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What COVID-19 "Phase Three" means for youth sports, pools and beaches

Reopening guidelines don't necessarily mean game on, depending where you live.

MINNEAPOLIS — As Minnesota enters Phase Three of its COVID-19 reopening strategy, sports and other forms of outdoor recreation are set to return, depending on the city you live, sport you play or organization you belong to. 

Though the Minneapolis Parks Department previously announced that beaches would not be opening this summer, that doesn't exactly mean that they are closed.

During record high temperatures on Monday, beaches were full of swimmers.

"We wanted the kids to be able to play at the beach and have a good time today," said Olivia Eagan, who visited the beach with her family and friends. "It's the perfect day to be out here and enjoying the weather."

Minneapolis beaches are considered 'swim at your own risk' all summer from 6 a.m. to 10 p.m. daily. Next week, the Parks Department will add buoys at popular swimming beaches. Bathrooms will remain closed, but portable toilets will be available and parks ambassadors will work to ensure groups use social distancing. 

Pools are another story. Though some cities, such as Eden Prairie, plan to reopen splash pads and other public pools in accordance with state guidelines in the next week, many will not. Minneapolis, St. Paul and Richfield all plan to remain closed through the summer. They cite a variety of reasons, including staffing issues, budget constraints and difficulties ensuring social distancing.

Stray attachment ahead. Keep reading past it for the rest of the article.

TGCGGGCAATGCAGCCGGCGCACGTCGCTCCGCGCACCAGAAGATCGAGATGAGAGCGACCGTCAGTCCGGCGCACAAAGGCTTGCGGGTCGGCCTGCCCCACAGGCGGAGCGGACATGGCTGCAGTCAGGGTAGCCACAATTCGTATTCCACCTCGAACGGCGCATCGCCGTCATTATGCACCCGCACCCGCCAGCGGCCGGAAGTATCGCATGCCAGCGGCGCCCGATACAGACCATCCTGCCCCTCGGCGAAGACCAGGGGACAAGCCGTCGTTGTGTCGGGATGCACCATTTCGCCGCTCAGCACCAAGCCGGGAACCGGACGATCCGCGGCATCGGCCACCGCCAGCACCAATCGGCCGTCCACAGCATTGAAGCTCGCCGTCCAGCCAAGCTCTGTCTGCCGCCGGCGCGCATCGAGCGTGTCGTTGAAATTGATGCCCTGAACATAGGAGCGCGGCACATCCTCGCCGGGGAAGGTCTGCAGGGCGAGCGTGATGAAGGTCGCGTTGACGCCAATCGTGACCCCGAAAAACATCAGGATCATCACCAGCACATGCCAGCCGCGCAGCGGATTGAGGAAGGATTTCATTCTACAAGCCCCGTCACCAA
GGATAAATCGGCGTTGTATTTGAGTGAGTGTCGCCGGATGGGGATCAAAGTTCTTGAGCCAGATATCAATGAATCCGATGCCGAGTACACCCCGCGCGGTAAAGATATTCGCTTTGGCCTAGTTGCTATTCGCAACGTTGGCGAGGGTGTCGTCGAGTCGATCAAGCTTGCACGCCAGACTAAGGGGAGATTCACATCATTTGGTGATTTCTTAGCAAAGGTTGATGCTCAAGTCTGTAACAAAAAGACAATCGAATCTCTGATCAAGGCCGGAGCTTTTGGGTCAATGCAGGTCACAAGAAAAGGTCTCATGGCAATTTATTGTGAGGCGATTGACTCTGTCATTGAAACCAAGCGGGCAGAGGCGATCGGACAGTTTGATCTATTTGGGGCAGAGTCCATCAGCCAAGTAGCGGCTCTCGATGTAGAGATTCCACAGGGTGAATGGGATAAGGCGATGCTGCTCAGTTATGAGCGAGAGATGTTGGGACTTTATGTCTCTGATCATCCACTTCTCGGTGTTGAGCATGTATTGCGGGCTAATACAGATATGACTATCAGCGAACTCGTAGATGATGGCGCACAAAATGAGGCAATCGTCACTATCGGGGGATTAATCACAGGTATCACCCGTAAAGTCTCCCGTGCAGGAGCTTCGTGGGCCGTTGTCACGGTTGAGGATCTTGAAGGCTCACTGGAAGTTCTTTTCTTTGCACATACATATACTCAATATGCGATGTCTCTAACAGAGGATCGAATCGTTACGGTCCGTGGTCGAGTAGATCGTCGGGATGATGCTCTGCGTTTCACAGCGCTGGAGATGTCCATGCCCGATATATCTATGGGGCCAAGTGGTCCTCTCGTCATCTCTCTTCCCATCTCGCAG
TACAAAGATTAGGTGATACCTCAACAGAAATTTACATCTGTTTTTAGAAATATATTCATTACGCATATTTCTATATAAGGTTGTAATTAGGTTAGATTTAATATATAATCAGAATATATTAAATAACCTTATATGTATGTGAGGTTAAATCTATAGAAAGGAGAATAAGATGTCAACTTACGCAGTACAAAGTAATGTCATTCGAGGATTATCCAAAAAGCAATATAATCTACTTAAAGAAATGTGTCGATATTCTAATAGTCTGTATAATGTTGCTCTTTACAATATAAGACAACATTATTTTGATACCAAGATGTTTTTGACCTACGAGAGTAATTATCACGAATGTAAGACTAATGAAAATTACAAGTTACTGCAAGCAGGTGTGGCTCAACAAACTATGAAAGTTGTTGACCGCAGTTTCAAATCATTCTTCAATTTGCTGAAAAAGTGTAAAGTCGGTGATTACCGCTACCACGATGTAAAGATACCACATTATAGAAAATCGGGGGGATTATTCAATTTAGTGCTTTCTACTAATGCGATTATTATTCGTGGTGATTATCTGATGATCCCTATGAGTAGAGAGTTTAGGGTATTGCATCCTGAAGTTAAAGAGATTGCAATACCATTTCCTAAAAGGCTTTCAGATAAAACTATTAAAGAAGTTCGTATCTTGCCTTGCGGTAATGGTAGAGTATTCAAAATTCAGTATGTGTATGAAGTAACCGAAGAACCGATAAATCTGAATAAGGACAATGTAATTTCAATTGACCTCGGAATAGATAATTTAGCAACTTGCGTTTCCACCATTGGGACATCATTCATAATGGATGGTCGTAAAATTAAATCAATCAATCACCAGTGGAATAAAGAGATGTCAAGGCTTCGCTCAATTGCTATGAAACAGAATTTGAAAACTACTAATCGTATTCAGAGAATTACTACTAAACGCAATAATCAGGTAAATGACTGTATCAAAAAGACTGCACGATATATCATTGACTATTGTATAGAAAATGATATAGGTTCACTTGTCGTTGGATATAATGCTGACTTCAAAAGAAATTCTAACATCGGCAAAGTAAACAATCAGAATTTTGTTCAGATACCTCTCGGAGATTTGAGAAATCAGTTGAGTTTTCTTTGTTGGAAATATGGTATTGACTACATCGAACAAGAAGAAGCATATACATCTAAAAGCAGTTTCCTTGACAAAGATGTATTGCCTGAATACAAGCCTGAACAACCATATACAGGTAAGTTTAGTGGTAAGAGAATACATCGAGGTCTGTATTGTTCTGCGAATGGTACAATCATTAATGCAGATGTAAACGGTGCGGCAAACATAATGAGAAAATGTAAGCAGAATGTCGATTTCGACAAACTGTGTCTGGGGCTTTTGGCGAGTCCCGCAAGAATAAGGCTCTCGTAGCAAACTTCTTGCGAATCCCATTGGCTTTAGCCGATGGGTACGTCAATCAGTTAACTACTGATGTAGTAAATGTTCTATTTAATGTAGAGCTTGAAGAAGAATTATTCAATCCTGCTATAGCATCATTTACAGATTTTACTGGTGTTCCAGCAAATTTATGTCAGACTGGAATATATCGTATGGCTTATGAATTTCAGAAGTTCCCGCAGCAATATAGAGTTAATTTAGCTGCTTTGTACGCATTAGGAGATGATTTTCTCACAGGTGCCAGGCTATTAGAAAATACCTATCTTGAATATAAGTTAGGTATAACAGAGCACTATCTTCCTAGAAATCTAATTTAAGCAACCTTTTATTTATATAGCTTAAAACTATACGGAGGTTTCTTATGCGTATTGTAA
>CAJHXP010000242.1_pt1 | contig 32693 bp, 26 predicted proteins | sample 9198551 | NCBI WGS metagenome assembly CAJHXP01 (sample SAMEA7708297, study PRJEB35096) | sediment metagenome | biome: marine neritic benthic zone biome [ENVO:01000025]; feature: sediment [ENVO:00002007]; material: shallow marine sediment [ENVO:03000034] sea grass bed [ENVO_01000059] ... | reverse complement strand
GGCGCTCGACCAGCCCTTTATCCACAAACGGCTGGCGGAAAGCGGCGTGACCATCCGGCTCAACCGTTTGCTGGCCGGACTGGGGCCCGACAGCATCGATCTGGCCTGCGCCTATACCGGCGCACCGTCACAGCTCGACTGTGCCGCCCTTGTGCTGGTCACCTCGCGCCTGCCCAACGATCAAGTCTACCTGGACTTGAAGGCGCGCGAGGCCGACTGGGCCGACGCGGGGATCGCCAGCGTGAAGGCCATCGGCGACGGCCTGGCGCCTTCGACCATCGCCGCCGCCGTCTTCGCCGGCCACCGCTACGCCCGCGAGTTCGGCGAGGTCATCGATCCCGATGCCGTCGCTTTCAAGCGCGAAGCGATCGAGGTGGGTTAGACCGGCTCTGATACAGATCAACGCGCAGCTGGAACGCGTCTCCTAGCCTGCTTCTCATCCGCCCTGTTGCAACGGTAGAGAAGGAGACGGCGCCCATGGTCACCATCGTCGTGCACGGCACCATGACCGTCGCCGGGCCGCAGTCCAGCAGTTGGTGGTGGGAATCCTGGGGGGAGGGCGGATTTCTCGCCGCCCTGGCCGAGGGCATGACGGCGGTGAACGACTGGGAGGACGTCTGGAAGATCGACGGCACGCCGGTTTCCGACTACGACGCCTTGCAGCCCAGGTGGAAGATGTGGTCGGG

"I think they should open the pools," Eagan said. "But it is going to be hard with social distancing to do that inside the pools."

The same uncertainty, applies to sports. Though Minneapolis has canceled youth sports camps and other recreational sports leagues, many organizations and cities are still coming up with plans. 

"We're getting into full swing now into baseball and softball," said David Devine, who has children who have started practice with St. Paul Highland Ball in the last week. "A couple days ago we got an email that they were going to move forward with their seasons. My wife and I then had a discussion, is it something we wanted to do, and it's kind of a risk/reward at this point. We feel if we do things right that we can keep everyone safe and have a little bit of a baseball season."

The state's new "Stay Safe Guidance for Sports" will help with some of the decisions parents and youth coaches are faced with. According to the Minnesota Department of Health, baseball, basketball and soccer are considered medium risk. Wrestling, football and karate are considered high risk.

Though both medium and high risk sports can now start practicing if they follow distancing and other precautions, games are still on hold. Highland Ball is counting on that changing in time to start a six-week season in July.

"From my understanding, at the traveling metro level there are some associations that are saying, 'This isn't the right year for us'," Devine said. "But I'm going to bet there are a lot of people out there, like us, that are excited to get out and play and have some fun."

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